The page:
The odyssey of NSA reform just got a little more complicated. By late yesterday, Mitch McConnell realized that the House has no intention of passing a clean reauthorization of the Patriot Act, neither on a long- or short-term basis, and decided to allow a vote on the House’s reform package, the USA Freedom Act. He bet that the Senate would defeat it, and force the House to come back and reconsider an extension to current law:
To save the Patriot Act’s expiring spying powers, Mitch McConnell is risking letting them die entirely.
And it’s not just one gamble that the Senate majority leader is taking. He’s placing two bets.
By announcing Tuesday that he will allow a vote on a House-passed measure that would effectively end the National Security Agency’s bulk collection of Americans’ call records, McConnell’s grand strategy to block substantive surveillance reform came into clearer focus. …
But McConnell has no desire to see the USA Freedom Act—a measure he repeatedly has denounced as something that could help terrorists kill Americans—pass. Instead, he hopes to watch it fail to accrue the 60 votes necessary to advance. That could jolt more senators toward his preference of extending unhindered the Patriot Act’s three surveillance provisions due to expire June 1.
Such a sequence—a vote on the Freedom Act followed by a vote for a clean renewal—could give McConnell what he wants. But in addition to banking on the Freedom Act’s failure, McConnell is gambling that the Senate can move quickly enough to catch House lawmakers before they skip town Thursday.
In order for that strategy to work, McConnell would have to get to a floor vote quickly. He set up the Senate agenda to allow for the introduction of the House bill with that intent, but another opponent of NSA reform may have derailed the strategy:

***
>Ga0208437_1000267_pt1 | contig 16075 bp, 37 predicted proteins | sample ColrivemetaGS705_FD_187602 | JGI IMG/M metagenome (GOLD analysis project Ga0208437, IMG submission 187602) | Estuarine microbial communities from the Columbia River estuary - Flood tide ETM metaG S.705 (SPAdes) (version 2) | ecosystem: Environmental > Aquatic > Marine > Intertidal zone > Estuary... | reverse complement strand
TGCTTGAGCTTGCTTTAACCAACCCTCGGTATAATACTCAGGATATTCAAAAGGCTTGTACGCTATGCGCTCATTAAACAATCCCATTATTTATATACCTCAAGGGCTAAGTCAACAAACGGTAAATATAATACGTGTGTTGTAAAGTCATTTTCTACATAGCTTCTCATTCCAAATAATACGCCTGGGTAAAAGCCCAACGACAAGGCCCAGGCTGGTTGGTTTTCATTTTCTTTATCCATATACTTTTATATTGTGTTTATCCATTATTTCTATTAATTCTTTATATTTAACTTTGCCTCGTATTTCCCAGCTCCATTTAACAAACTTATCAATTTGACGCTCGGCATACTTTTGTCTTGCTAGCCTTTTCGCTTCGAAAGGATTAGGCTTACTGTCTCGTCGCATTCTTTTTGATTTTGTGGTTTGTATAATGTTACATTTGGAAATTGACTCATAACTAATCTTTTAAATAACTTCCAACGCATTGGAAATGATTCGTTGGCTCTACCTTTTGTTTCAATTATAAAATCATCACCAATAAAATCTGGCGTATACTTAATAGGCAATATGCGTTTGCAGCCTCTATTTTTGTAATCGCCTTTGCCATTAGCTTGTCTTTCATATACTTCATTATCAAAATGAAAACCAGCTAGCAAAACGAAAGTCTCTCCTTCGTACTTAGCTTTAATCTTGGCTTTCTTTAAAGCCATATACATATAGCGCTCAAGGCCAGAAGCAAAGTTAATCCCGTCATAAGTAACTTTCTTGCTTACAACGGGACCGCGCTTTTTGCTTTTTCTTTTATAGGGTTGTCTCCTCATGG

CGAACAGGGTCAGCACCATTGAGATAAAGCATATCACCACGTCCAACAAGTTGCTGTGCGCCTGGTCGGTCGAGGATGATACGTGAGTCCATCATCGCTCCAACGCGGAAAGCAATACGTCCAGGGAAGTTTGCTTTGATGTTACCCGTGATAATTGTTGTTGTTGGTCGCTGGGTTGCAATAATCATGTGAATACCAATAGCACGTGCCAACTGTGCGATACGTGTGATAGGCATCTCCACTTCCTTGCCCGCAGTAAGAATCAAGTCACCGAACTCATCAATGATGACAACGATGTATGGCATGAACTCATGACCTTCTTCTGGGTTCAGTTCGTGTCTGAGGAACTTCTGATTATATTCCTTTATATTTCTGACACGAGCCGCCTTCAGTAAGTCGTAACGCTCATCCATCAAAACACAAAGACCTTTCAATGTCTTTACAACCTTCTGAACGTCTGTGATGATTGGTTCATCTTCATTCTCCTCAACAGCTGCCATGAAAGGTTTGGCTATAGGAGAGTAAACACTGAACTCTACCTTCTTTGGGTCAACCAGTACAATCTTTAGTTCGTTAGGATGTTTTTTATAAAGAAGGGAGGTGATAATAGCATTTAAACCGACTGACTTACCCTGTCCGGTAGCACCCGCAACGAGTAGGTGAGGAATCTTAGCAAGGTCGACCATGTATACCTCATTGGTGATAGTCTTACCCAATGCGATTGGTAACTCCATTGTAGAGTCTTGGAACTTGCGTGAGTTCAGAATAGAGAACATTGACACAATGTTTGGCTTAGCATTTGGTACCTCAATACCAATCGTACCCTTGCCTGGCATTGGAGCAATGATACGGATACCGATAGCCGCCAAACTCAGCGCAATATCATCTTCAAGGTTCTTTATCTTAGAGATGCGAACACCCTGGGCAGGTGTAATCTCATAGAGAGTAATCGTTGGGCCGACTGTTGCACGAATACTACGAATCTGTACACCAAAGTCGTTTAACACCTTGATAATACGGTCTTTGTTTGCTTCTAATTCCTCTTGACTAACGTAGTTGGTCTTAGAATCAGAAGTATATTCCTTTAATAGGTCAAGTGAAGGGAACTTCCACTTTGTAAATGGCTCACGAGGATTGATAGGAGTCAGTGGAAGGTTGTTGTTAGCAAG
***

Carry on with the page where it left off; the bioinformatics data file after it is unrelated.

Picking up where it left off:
Sen. Tom Cotton (R-Ark.) blocked a move from Republican colleague Sen. Mike Lee (R-Utah) on Tuesday to bring up the House-passed USA Freedom Act, which would reform the National Security Agency’s surveillance practices.
Lee took to the Senate floor to try and set aside fast-track trade legislation currently being debated and move to the NSA reform bill. …
Cotton, as well Majority Leader Mitch McConnell (R-Ky.), want to pass a “clean” extension of the Patriot Act, including Section 215 which the NSA uses to justify its phone records program.
The Arkansas Republican, objecting to Lee’s request to bring up the NSA reform bill, said the Senate will have time after the trade debate to take up the issue.
“There will be a time for the debate because it is the most important thing we could be debating in the United States Senate,” he said.
Well, actually, they don’t have time for it, not if McConnell wants to send it back to the House with a majority opposing it ahead of the House recess. McConnell thinks a failed floor vote will force House leadership to reconsider their refusal to extend the current Section 215 surveillance authorization, but that won’t happen if the Senate refuses to consider it at all. McConnell needs the thumbs-down to make his argument that the House needs to work harder at it; a technical obstruction such as the one Cotton has made will only reinforce the House’s argument that the Senate needs to do its job before telling the House to do its work all over again.
Besides, it still misreads the House to think that they can pass a clean Section 215 reauthorization. It took some effort to get a bipartisan majority for the USA Freedom Act, as many in the House wanted to kill the program outright. A recent court decision ruling it too broad in its current form only made the near-impossible an even more remote outcome. Even a majority vote opposing the House reform won’t incentivize too many to change their minds in the direction of the status quo at NSA, especially not after the cascade of lies that Obama officials told Congress about it over the last two or three years.
For the moment, then, the clock is ticking but nothing else is moving. That makes it less an odyssey than a paralysis.